Results of a new US survey suggest that almost half of first-year PSE students are looking for career counselling, and that 67% of entering students want help developing an education plan that will allow them to “get a good job.” 93% of incoming female students, compared to 88% of incoming males, expressed a greater commitment to completing their educational goals. The survey, which asked 100,000 first years in 2013 about their needs and desires for career planning assistance, also reveals that incoming students aged 25 and older were clearer on their career direction than their younger counterparts, but that 41% of these older students still wanted career counseling.
Case studies of Pre-College Outreach Programs in the United States that help at-risk and other, less-prepared students prepare for and succeed in post-secondary education.
As Canada deals with a perceived skills gap that has many stakeholders touting the benefits of more work-integrated learning, a new US report sees both strengths and failings in the country’s career and technical education (CTE) programs. The report says that there is an “exceptionally rich” variety of these types of programs in the US, and that labour market returns from CTE programs are good, on average. However, the authors also say that this diversity of programs may lead to confusion for students, leaving them wondering which programs are high quality and worth the investment.
The American Mental Health Counselors Association (AMHCA) is a growing community of nearly 7,000 clinical mental health counselors. Together, we make a critical impact on the lives of Americans. AMHCA succeeds in giving a voice to our profession nationwide and in helping to serve you and your colleagues in your state.
An exploration of the determinants of the subjective well-being of Americans during the Great Recession
This paper uses data from the American Life Panel to understand the determinants of well-being in the United States during the Great Recession. It investigates how various dimensions of subjective well-being reflected in the OECD Better Life Framework impact subjective well-being. The results show that income is an important determinant of subjective well-being. The unemployed and the disabled are significantly less satisfied with their lives than the working population, while the retired and the homemakers are more satisfied. The paper expands the existing evidence by showing that homeowners, registered voters and those with access to health insurance have higher levels of subjective well-being.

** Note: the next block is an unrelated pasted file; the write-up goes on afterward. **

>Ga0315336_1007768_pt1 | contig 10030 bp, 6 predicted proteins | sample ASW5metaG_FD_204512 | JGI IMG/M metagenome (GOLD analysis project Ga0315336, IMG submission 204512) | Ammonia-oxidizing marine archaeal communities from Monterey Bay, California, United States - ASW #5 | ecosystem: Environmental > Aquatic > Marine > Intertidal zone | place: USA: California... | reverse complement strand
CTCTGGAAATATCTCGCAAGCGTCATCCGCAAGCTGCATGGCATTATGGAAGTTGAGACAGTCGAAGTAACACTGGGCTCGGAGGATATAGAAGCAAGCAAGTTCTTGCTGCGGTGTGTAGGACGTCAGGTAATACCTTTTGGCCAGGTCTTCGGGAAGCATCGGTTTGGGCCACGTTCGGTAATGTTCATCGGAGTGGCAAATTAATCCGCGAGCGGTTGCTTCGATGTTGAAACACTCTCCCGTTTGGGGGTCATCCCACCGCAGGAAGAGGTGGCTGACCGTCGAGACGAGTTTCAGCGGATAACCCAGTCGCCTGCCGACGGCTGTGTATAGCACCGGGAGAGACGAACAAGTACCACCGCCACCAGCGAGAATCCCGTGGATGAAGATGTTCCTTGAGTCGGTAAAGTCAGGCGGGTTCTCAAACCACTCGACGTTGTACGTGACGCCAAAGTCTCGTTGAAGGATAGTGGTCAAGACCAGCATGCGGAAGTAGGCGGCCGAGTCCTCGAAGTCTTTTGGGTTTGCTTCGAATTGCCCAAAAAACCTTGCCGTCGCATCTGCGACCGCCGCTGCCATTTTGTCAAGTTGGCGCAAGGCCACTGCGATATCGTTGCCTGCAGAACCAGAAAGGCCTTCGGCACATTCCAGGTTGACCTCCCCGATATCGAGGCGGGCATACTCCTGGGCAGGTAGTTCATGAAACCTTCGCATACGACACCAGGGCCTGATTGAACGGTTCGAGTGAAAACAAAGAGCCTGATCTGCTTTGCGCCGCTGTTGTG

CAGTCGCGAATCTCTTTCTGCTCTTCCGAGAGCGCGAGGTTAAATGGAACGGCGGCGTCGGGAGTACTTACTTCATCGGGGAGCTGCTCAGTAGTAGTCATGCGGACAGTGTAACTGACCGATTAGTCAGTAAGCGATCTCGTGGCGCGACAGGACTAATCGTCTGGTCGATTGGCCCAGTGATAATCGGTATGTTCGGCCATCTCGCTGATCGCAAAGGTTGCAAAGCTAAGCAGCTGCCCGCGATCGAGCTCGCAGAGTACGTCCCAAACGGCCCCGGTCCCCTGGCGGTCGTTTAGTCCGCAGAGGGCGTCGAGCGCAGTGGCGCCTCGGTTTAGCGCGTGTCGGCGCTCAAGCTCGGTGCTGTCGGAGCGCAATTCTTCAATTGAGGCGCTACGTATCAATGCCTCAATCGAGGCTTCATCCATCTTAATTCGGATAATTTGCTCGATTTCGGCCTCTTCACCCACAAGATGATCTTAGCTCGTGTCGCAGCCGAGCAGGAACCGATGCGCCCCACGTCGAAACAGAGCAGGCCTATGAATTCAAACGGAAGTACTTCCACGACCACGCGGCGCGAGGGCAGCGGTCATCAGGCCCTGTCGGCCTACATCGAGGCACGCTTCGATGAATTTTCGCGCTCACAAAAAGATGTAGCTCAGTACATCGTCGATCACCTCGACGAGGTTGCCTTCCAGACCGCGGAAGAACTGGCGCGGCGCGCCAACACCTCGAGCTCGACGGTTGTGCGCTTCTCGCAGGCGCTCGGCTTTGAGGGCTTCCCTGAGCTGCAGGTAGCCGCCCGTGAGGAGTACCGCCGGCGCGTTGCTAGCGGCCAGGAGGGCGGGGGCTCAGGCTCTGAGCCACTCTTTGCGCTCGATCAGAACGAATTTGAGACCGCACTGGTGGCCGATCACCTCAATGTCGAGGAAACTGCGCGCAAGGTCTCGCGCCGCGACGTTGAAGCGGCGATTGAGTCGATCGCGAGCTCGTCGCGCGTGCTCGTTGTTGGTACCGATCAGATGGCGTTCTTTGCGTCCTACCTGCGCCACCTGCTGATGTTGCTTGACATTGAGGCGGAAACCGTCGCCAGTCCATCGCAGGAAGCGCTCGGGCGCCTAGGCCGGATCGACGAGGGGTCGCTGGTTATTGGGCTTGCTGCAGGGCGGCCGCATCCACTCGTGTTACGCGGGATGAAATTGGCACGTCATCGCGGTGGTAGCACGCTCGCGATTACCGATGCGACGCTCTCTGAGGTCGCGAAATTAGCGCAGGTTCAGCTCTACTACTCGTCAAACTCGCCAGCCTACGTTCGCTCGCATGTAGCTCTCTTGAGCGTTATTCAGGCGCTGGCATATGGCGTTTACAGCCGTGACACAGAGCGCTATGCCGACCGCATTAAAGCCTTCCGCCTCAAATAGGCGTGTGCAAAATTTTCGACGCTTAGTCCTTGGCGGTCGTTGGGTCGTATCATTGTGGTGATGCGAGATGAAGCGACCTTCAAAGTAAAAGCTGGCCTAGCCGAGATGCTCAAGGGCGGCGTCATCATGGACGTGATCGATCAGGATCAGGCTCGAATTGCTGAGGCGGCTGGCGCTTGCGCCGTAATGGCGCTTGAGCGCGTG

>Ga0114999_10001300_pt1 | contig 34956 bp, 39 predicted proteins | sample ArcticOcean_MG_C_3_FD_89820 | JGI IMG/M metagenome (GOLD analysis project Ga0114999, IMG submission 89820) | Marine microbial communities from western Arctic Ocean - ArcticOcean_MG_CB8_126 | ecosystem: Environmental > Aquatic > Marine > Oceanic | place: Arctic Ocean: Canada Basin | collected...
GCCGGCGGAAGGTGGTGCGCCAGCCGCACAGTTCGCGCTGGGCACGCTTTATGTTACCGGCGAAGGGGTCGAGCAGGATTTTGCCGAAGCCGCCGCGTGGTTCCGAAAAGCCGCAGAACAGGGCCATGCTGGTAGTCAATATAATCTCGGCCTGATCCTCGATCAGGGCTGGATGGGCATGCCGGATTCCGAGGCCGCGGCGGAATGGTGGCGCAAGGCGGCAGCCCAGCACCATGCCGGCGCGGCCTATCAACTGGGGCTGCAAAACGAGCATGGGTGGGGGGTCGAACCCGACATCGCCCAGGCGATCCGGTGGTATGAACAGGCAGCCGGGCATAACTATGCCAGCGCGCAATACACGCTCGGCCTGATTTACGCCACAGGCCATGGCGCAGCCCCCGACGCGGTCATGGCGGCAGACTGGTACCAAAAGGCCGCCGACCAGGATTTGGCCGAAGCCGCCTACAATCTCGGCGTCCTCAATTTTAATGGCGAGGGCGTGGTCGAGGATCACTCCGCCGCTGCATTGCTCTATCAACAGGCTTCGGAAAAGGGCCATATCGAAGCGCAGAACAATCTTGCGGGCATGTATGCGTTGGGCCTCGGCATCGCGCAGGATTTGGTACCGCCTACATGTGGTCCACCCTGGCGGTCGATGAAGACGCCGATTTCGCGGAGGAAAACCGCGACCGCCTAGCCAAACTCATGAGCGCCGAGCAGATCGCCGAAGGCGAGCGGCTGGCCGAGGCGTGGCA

A recent study from the Federal Reserve Bank of New York’s Current Issues reveals that the 2001 recession began the trend of recent US graduates working in jobs that do not require a degree, and that recent graduates are increasingly working in low-wage or part-time jobs. This underemployment among graduates has peaked at around 45% in 1992, 2004 and 2012, the report shows. Furthermore, the data show that underemployment was higher in some fields than in others. While 8% of recent liberal arts graduates were unemployed, another 52% didn’t need a degree for the job they held. Meanwhile, 5% of engineering undergrads were unemployed and only 20% were underemployed.
BEA produces economic accounts statistics that enable government and business decision-makers, researchers, and the American public to follow and understand the performance of the Nation’s economy. (USA)
2013 Career Counselor Technology Forum members are taking on the “Blogging Challenge” and sharing their ideas and experiences using technology.
Unpaid internships don’t necessary lead to better job prospects, according to US data from the National Association of Colleges and Employers (NACE). It asked more than 9,200 US seniors from February through the end of April whether they’ve received a job offer, and if they’ve ever had either a paid or unpaid internship. It found that 63.1% of students who had done a paid internship received at least one job offer. However, only 37% of former unpaid interns said they had received a job offer, which is only 1.8% more than those who had never interned.
Americans with a PSE degree are generally less engaged on the job than those who have completed some higher education or none at all, according to a poll of more than 150,000 American adults in 2012. 28.3% of PSE graduates say they are engaged on the job, or “involved in and enthusiastic about their work,” compared to 29.6% of people who finished some college and 32.7% of people who didn’t go beyond high school.